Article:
MIDWAY, Fla. (WTXL) -- Most of North Florida and South Georgia are right in the middle of the forecast path for Hurricane Irma. Locally, near I-75 and the Suwannee Valley, we are seeing rain already beginning to move into the area with breezy winds. The rain will likely become more widespread and heavier moving into the afternoon and evening hours. The bulk of Irma's rain and wind will arrive early Monday morning (before Sunrise.)
The National Weather Service in Tallahassee has issued a HURRICANE WARNING for most of the Big Bend and South Georgia. A TROPICAL STORM WARNING has been issued for counties further west.
There is also a STORM SURGE WARNING in effect for Coastal Dixie, Coastal Taylor, Coastal Jefferson, and Coastal Wakulla counties in Florida with 4-6' possible.
Warnings are issued when the related weather conditions are LIKELY in a given area within a 36 hour time-frame.
Lastly, there is a FLASH FLOOD WATCH in effect for many of our counties until Monday evening. As Irma passes, we'll see a lot of rain. There is a chance that this amount of rain and how quickly it'll fall may cause flooding for low lying areas and in areas with poor drainage.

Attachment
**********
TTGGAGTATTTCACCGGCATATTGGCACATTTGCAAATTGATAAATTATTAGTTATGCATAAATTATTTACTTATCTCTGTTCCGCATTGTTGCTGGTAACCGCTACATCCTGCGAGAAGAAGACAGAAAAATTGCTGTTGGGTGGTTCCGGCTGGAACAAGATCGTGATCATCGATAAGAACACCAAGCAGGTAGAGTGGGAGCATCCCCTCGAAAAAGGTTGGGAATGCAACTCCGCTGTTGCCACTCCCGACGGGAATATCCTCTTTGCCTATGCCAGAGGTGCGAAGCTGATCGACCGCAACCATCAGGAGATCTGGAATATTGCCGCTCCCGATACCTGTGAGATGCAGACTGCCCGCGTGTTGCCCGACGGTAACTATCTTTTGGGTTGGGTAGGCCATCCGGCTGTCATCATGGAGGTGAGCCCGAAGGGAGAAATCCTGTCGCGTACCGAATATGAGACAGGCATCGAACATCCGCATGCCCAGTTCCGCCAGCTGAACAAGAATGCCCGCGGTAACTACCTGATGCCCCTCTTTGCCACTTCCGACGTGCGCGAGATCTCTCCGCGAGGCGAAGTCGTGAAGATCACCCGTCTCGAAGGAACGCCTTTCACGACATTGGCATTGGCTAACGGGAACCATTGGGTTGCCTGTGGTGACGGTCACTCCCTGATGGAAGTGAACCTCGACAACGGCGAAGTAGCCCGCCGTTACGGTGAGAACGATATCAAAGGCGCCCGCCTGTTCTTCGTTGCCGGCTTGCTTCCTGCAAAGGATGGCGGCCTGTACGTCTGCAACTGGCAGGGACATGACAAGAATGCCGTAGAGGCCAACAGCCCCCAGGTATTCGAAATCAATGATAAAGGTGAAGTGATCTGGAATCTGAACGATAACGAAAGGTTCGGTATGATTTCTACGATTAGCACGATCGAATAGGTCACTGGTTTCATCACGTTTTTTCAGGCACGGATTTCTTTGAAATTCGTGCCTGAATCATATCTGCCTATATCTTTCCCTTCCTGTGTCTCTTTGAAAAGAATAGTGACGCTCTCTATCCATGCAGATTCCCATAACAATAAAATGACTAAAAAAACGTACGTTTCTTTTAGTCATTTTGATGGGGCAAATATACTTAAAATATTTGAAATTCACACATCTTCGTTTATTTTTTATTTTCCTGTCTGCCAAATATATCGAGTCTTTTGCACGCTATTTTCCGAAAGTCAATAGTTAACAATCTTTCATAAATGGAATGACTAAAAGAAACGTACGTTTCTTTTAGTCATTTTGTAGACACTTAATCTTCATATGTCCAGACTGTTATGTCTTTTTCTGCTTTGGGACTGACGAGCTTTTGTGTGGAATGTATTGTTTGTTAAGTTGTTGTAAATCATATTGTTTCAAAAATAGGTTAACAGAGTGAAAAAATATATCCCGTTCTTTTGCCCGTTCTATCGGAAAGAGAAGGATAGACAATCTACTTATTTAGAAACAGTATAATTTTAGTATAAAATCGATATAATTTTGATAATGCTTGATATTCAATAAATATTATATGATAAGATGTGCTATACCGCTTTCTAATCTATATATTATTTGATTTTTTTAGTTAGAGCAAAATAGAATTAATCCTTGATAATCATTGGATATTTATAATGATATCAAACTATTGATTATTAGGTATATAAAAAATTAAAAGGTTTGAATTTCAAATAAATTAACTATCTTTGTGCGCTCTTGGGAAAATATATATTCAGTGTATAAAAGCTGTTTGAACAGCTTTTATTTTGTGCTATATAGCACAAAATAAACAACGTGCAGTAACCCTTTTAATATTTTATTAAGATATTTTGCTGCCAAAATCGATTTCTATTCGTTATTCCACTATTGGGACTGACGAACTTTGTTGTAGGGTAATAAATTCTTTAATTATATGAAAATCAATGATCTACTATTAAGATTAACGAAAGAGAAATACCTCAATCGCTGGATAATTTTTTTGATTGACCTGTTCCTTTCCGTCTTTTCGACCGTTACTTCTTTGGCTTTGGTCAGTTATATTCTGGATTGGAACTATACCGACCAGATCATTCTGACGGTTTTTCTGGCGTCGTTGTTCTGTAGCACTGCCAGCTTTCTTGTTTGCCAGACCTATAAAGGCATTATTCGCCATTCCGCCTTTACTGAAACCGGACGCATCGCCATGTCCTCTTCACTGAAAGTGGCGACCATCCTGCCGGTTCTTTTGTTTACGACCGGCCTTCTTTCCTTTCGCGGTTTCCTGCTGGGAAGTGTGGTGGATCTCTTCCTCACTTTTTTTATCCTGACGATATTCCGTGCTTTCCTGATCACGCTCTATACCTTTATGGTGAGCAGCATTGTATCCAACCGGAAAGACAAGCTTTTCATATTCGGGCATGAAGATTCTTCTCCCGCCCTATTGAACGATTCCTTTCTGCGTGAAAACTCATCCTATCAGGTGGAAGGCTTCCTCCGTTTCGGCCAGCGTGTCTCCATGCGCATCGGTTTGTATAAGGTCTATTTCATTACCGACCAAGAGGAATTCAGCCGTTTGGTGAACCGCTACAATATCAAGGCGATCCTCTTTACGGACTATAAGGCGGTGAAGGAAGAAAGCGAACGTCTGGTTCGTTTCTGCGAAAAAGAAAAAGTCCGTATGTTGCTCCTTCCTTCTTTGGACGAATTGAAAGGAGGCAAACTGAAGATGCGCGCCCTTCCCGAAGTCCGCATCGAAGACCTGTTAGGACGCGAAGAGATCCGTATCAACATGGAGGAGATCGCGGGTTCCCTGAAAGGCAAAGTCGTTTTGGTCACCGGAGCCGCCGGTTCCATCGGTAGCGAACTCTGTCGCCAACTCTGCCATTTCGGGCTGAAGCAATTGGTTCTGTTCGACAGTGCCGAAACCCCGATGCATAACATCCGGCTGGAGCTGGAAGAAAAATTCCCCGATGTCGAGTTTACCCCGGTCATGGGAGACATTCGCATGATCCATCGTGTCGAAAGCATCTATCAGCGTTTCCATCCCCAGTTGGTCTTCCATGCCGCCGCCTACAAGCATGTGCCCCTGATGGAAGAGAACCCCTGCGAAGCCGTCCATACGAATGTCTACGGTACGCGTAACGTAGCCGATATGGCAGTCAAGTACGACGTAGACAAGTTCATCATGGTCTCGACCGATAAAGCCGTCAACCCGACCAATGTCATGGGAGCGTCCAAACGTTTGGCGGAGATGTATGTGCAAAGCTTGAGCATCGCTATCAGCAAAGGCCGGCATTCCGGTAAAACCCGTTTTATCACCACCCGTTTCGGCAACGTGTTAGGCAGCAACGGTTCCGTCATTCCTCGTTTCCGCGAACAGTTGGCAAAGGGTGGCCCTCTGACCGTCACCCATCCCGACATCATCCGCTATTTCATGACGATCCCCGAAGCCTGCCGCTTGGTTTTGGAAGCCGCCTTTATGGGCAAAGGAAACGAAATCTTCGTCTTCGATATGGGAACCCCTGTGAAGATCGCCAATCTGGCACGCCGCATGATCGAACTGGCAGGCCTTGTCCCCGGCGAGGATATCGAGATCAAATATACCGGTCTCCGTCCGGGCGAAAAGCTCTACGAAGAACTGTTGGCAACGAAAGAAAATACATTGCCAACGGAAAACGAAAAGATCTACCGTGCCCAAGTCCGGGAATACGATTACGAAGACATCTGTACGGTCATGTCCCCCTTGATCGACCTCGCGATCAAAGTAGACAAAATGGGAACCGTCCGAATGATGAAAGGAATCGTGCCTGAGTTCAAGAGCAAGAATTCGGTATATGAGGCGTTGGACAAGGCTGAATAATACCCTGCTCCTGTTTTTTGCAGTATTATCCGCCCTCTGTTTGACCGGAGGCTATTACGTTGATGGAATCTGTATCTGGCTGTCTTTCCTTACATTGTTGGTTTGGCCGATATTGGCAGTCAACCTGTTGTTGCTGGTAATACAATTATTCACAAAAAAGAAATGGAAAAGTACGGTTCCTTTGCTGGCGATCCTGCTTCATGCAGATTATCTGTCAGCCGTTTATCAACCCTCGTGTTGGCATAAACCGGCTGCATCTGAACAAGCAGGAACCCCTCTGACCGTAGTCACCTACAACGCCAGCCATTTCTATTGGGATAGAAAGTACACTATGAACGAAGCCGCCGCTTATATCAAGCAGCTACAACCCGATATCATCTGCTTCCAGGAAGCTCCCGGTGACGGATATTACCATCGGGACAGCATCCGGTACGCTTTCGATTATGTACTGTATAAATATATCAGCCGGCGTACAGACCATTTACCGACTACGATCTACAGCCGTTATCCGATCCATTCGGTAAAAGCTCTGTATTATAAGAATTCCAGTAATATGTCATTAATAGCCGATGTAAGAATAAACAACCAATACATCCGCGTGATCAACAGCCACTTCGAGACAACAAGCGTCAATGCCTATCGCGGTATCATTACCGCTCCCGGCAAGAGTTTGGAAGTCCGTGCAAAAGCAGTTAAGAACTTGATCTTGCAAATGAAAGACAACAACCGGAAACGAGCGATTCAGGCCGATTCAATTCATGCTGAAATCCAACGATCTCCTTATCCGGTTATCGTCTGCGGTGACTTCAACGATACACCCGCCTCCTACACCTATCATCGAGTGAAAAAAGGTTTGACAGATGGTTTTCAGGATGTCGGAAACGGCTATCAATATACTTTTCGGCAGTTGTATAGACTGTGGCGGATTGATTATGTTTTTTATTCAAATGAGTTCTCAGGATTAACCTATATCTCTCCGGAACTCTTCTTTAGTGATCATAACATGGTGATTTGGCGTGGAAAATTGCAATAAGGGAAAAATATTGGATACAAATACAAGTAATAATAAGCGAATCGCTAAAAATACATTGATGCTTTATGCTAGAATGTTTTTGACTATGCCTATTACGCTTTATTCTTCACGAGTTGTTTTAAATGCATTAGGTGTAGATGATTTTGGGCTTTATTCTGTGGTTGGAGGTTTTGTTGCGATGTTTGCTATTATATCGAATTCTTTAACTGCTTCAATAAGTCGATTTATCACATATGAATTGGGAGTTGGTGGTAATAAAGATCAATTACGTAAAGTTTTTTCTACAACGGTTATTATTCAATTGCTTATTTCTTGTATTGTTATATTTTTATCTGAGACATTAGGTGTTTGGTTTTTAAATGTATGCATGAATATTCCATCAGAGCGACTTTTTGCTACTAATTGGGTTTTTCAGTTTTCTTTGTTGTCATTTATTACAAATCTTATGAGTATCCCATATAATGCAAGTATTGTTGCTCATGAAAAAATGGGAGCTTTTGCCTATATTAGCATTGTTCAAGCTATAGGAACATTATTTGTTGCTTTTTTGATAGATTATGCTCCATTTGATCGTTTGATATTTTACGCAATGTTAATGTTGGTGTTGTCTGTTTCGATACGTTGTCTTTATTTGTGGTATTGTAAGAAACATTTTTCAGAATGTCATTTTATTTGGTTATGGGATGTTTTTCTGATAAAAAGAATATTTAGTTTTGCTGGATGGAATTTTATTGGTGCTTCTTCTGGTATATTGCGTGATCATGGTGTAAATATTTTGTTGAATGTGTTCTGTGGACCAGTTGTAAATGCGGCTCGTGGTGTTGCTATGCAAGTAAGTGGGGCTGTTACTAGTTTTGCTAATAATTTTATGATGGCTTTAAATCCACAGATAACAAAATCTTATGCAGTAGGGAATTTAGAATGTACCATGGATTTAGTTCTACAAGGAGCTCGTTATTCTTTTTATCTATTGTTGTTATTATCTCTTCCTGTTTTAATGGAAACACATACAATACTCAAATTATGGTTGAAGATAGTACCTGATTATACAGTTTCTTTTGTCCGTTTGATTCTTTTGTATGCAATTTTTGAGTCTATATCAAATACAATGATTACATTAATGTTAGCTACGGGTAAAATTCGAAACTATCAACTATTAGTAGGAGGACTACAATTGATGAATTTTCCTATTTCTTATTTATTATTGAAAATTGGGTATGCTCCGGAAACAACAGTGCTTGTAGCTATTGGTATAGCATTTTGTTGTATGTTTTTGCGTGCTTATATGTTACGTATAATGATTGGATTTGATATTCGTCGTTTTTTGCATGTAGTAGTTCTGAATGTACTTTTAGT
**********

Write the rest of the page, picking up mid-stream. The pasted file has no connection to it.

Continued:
As of the 1:00 pm ET advisory, Hurricane Irma is a Category 4 hurricane with sustained winds of 130 mph moving at 9 mph to the north. This storm is expected to speed up a little throughout the day. The current forecast cone is showing this storm skirting just along the Florida Gulf Coast.
As this storm nears the region, we'll need to keep our eyes o the area to the north and east of the eye. It's the region that will see heavier rain and pinwheeling feeder bands that create a risk for spin-up tornadoes from Sunday afternoon through Monday morning in advance of the approach of the eye.
Sunday afternoon will prove crucial in determining Irma's impacts on the Florida peninsula and its possible strength once it reaches northern Florida and Georgia Monday.
The WTXL First Alert Weather team is on duty throughout the course of this tropical weather situation. Follow us on Facebook and Twitter, and watch Weather NOW channel 27.3 (Comcast channel 209 in most areas) for frequent updates and fresh forecast information.